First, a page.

Salesforce CPQ Configuration Rules
Salesforce CPQ configuration rules are what determine which bundles product rules apply to. Salesforce CPQ product configuration requires the use of both configuration rules and product rules.
To simplify the difference, a product rule is what applies option constraints in Salesforce CPQ by checking line items for their assigned error conditions and responding with the matching actions. Configuration rules in Salesforce CPQ connect the product rules to the bundles they apply to.
Salesforce CPQ product rule fields contain details about what constitutes an error condition for the product rule and how it should respond. They're not the same as price rules in Salesforce CPQ. A price rule in Salesforce CPQ also has corresponding conditions and actions. However, they affect the quoted cost as a means of price automation.
Salesforce CPQ product rules examples can illustrate the process. Electronics and accessories sellers might use a Salesforce CPQ product selection rule to only show phone case options when a phone is part of the bundle.
A filter rule could dynamically present only compatible cases. An alert rule message triggered by adding a regular charging cord might recommend a fast-charging cord when available. Finally, a validation rule can verify that the quote matches your predetermined conditions.
Good Salesforce CPQ price rules examples for this scenario include price rules that account for each added option's cost and ones that remove the shipping fee above a spend threshold. The rules help throughout the quote-to-cash process.
How to Create Product Rules in Salesforce
Now we'll be giving a brief overview of how to create product rules in Salesforce. While there are some differences, the general procedure is similar. The filter product rule in Salesforce CPQ is the only one that doesn't require all these steps.
- Create product rule.
- Create error condition(s).
- Create action(s).
- Create configuration rule.
The biggest differences are the field detail inputs. Here's a quick rundown of each field.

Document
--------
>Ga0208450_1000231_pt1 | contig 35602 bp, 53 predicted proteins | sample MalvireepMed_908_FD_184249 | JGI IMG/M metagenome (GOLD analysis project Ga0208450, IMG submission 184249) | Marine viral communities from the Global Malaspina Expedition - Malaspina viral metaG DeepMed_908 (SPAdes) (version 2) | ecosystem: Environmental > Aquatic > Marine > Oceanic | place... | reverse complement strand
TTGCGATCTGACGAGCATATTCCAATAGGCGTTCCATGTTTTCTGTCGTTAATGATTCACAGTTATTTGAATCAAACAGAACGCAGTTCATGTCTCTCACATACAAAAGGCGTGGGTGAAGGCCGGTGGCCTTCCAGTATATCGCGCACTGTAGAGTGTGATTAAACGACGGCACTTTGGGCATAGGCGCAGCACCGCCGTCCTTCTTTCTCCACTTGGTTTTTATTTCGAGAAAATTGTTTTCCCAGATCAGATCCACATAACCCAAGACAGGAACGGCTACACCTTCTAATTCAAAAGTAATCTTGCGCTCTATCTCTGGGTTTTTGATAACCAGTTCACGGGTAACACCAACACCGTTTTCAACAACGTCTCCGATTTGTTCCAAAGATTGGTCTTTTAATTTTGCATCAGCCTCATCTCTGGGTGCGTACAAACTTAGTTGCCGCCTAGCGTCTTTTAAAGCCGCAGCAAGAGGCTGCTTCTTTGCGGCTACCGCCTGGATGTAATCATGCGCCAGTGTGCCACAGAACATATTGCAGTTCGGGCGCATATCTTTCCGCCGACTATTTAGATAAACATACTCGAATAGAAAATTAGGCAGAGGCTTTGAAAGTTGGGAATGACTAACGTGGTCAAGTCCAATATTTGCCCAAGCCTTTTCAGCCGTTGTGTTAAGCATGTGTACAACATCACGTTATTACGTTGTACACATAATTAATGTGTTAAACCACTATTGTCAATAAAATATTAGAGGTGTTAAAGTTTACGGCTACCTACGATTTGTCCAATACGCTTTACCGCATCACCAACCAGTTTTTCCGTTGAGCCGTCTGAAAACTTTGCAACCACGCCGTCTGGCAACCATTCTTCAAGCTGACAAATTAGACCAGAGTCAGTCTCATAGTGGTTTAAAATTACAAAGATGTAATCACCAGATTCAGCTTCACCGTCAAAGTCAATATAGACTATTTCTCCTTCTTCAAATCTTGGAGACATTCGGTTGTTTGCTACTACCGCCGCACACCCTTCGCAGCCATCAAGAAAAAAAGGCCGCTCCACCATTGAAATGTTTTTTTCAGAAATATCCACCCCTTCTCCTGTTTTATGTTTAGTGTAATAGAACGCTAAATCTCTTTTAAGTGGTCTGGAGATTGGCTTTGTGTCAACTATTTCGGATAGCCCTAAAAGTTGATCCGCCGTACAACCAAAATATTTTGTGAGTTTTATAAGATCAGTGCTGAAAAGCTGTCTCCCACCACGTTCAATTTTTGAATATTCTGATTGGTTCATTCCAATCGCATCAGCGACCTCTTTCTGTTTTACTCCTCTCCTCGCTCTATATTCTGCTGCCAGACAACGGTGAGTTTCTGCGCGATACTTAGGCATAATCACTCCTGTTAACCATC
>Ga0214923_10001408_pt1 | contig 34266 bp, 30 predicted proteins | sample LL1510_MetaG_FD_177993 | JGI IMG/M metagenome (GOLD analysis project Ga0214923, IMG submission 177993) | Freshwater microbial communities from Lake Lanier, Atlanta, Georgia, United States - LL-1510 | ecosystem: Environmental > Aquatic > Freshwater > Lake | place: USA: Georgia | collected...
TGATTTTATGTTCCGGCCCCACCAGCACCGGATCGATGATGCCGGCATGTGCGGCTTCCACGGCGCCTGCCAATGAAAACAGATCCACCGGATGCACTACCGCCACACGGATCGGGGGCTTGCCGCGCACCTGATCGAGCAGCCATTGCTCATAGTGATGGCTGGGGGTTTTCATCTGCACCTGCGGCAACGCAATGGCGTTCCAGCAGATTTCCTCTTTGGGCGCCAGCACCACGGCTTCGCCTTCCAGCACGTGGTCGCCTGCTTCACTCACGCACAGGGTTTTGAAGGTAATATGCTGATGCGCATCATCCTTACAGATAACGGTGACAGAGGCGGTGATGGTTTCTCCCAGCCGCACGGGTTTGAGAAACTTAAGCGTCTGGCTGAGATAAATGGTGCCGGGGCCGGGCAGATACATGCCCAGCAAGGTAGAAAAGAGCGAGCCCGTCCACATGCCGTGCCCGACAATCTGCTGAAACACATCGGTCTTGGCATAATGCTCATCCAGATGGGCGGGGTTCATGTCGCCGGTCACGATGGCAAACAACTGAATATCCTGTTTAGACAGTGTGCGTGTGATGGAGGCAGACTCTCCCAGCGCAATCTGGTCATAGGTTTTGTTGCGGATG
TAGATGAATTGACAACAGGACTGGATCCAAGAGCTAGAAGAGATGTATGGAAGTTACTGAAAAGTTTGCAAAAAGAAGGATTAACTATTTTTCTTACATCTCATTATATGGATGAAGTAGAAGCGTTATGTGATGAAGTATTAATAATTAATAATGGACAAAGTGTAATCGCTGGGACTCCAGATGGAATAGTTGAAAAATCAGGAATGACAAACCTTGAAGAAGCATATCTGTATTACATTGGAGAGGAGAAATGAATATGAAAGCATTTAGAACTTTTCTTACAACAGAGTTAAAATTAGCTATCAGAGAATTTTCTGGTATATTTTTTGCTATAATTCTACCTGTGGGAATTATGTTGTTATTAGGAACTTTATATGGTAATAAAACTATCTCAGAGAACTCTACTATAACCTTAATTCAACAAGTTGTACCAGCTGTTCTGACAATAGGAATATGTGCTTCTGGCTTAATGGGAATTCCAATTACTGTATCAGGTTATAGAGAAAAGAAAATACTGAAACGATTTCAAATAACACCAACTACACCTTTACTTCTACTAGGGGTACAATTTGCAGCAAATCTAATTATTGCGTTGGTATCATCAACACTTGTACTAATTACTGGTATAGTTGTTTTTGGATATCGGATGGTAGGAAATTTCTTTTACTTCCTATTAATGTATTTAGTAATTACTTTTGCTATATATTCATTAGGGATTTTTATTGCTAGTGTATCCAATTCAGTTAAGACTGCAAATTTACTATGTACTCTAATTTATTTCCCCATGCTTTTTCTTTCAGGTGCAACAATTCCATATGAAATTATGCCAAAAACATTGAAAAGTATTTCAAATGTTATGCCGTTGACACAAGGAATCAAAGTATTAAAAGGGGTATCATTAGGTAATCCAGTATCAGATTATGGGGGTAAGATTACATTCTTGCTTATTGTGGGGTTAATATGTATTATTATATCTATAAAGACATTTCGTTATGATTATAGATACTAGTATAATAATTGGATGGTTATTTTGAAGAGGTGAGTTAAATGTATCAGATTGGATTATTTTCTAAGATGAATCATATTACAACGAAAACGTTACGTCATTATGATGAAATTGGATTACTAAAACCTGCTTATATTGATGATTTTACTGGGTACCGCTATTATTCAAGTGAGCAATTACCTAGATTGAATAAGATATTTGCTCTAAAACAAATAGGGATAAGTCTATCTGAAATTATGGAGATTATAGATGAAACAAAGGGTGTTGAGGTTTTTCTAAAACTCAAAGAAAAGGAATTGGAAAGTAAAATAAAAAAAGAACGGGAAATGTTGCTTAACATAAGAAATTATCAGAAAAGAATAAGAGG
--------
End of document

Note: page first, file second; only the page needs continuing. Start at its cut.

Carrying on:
Product Rules Fields:
- Type: Product rule type
- Conditions Met: Choose to apply the rule when any, all, or custom conditions are met
- Scope: What the rule applies to (i.e., product, quote, etc.)
- Evaluation Event: When the rule runs
- Message: The notification the user reads
- Active: Check to activate
Error Conditions Fields:
- Tested Object: Object containing tested field
- Tested Field: Specific quote object field-tested
- Tested Variable: Use lookup query to select the desired summary variable (created beforehand)
- Operator: Relationship between filter information and evaluated information (i.e., equal to, starts with, contains, etc.)
Either fill in the tested object and tested field OR the tested variable, NOT both!
- Type: Action type (i.e., add, hide, disable, etc.)
- Product: Product the action applies to (i.e., add or remove what?)
- Required: Selects the option on the quote
Alternatively, filter product rules do something special in Salesforce CPQ, hide product options that are irrelevant, and display only the ones in the specific category you want users to choose from. It's special because it does this dynamically by presenting only options in a specific feature category.
To apply a dynamic filter in Salesforce CPQ, create matching custom fields—like a checkbox or picklist—in the product records and product option object. Then create a product filter rule and action. Then create the configuration rule and connect the product filter rule to the feature. Make sure your feature selection method is set to dynamic, and voila! That's how you create a dynamic bundle in Salesforce CPQ.
Logik.io for Advanced Product Rules
Any of these capabilities on their own would be a huge leap forward for a lot of businesses. This kind of automation saves businesses a ton of money by eliminating time-consuming, repetitive, administrative tasks and data entry. That's especially true for the dynamic bundles.
However, for businesses with multiple product or configuration rules as well as those with more sophisticated logic demands, such as manufacturing businesses, it's not such a huge win. While these features would likely be a big help to them as well, Salesforce CPQ can't handle that kind of complexity.